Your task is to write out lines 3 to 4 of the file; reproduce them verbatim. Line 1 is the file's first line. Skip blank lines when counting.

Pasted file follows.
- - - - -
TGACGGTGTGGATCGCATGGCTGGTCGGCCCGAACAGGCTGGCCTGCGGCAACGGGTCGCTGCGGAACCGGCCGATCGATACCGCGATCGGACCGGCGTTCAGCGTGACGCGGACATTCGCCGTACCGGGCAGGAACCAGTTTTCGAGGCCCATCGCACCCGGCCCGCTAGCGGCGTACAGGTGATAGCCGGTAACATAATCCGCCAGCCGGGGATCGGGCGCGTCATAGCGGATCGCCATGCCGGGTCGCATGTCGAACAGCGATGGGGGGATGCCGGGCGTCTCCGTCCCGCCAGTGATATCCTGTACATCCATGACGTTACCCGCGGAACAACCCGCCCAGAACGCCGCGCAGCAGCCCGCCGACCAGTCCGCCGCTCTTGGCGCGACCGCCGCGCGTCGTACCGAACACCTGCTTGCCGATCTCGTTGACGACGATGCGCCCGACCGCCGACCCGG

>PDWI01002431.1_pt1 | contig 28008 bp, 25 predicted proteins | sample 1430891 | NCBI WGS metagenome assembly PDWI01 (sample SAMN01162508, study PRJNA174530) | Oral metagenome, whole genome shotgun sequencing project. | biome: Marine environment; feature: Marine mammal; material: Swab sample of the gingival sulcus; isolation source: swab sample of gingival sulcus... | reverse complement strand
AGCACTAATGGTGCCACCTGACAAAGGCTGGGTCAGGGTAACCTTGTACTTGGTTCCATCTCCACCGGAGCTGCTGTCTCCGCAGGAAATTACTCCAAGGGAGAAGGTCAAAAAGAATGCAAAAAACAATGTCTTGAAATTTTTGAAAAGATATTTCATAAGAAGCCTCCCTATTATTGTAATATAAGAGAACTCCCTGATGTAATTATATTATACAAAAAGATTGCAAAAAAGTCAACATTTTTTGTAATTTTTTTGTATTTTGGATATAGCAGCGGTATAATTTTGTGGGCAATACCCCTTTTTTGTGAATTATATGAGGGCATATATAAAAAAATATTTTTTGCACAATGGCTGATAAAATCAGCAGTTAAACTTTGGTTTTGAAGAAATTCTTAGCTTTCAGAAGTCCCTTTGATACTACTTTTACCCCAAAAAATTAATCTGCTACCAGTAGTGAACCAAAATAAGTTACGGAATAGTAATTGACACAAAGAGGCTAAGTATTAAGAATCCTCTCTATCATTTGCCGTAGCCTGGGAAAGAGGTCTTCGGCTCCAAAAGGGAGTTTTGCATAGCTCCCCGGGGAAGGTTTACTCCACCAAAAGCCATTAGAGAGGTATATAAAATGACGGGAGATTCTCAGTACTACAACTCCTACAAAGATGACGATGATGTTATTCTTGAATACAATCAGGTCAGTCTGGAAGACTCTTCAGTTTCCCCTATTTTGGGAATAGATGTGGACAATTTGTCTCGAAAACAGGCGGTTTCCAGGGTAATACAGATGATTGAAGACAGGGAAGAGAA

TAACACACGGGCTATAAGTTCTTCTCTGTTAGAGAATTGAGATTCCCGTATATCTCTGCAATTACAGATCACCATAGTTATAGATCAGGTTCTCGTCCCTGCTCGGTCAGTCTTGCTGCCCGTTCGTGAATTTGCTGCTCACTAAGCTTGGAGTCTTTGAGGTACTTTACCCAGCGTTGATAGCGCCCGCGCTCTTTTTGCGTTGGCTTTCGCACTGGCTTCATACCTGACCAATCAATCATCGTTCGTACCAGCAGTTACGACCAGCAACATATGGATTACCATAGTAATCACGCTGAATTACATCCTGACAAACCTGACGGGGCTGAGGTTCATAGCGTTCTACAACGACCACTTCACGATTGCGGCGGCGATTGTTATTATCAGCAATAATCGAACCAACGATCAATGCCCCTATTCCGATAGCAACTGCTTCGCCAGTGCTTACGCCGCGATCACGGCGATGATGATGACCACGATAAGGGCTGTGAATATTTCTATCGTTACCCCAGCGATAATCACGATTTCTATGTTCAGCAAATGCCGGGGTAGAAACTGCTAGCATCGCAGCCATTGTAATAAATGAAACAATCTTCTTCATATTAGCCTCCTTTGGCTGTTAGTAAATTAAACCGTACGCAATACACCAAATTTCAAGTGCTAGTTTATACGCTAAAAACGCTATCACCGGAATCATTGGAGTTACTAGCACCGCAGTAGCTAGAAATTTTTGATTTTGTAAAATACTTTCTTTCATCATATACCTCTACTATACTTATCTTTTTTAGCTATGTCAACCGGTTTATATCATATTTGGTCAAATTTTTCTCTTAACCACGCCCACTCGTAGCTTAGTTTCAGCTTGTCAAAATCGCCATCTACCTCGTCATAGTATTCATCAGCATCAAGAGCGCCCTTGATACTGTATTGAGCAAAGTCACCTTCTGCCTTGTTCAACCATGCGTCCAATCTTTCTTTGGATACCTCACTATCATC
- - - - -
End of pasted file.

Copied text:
AGCACTAATGGTGCCACCTGACAAAGGCTGGGTCAGGGTAACCTTGTACTTGGTTCCATCTCCACCGGAGCTGCTGTCTCCGCAGGAAATTACTCCAAGGGAGAAGGTCAAAAAGAATGCAAAAAACAATGTCTTGAAATTTTTGAAAAGATATTTCATAAGAAGCCTCCCTATTATTGTAATATAAGAGAACTCCCTGATGTAATTATATTATACAAAAAGATTGCAAAAAAGTCAACATTTTTTGTAATTTTTTTGTATTTTGGATATAGCAGCGGTATAATTTTGTGGGCAATACCCCTTTTTTGTGAATTATATGAGGGCATATATAAAAAAATATTTTTTGCACAATGGCTGATAAAATCAGCAGTTAAACTTTGGTTTTGAAGAAATTCTTAGCTTTCAGAAGTCCCTTTGATACTACTTTTACCCCAAAAAATTAATCTGCTACCAGTAGTGAACCAAAATAAGTTACGGAATAGTAATTGACACAAAGAGGCTAAGTATTAAGAATCCTCTCTATCATTTGCCGTAGCCTGGGAAAGAGGTCTTCGGCTCCAAAAGGGAGTTTTGCATAGCTCCCCGGGGAAGGTTTACTCCACCAAAAGCCATTAGAGAGGTATATAAAATGACGGGAGATTCTCAGTACTACAACTCCTACAAAGATGACGATGATGTTATTCTTGAATACAATCAGGTCAGTCTGGAAGACTCTTCAGTTTCCCCTATTTTGGGAATAGATGTGGACAATTTGTCTCGAAAACAGGCGGTTTCCAGGGTAATACAGATGATTGAAGACAGGGAAGAGAA

TAACACACGGGCTATAAGTTCTTCTCTGTTAGAGAATTGAGATTCCCGTATATCTCTGCAATTACAGATCACCATAGTTATAGATCAGGTTCTCGTCCCTGCTCGGTCAGTCTTGCTGCCCGTTCGTGAATTTGCTGCTCACTAAGCTTGGAGTCTTTGAGGTACTTTACCCAGCGTTGATAGCGCCCGCGCTCTTTTTGCGTTGGCTTTCGCACTGGCTTCATACCTGACCAATCAATCATCGTTCGTACCAGCAGTTACGACCAGCAACATATGGATTACCATAGTAATCACGCTGAATTACATCCTGACAAACCTGACGGGGCTGAGGTTCATAGCGTTCTACAACGACCACTTCACGATTGCGGCGGCGATTGTTATTATCAGCAATAATCGAACCAACGATCAATGCCCCTATTCCGATAGCAACTGCTTCGCCAGTGCTTACGCCGCGATCACGGCGATGATGATGACCACGATAAGGGCTGTGAATATTTCTATCGTTACCCCAGCGATAATCACGATTTCTATGTTCAGCAAATGCCGGGGTAGAAACTGCTAGCATCGCAGCCATTGTAATAAATGAAACAATCTTCTTCATATTAGCCTCCTTTGGCTGTTAGTAAATTAAACCGTACGCAATACACCAAATTTCAAGTGCTAGTTTATACGCTAAAAACGCTATCACCGGAATCATTGGAGTTACTAGCACCGCAGTAGCTAGAAATTTTTGATTTTGTAAAATACTTTCTTTCATCATATACCTCTACTATACTTATCTTTTTTAGCTATGTCAACCGGTTTATATCATATTTGGTCAAATTTTTCTCTTAACCACGCCCACTCGTAGCTTAGTTTCAGCTTGTCAAAATCGCCATCTACCTCGTCATAGTATTCATCAGCATCAAGAGCGCCCTTGATACTGTATTGAGCAAAGTCACCTTCTGCCTTGTTCAACCATGCGTCCAATCTTTCTTTGGATACCTCACTATCATC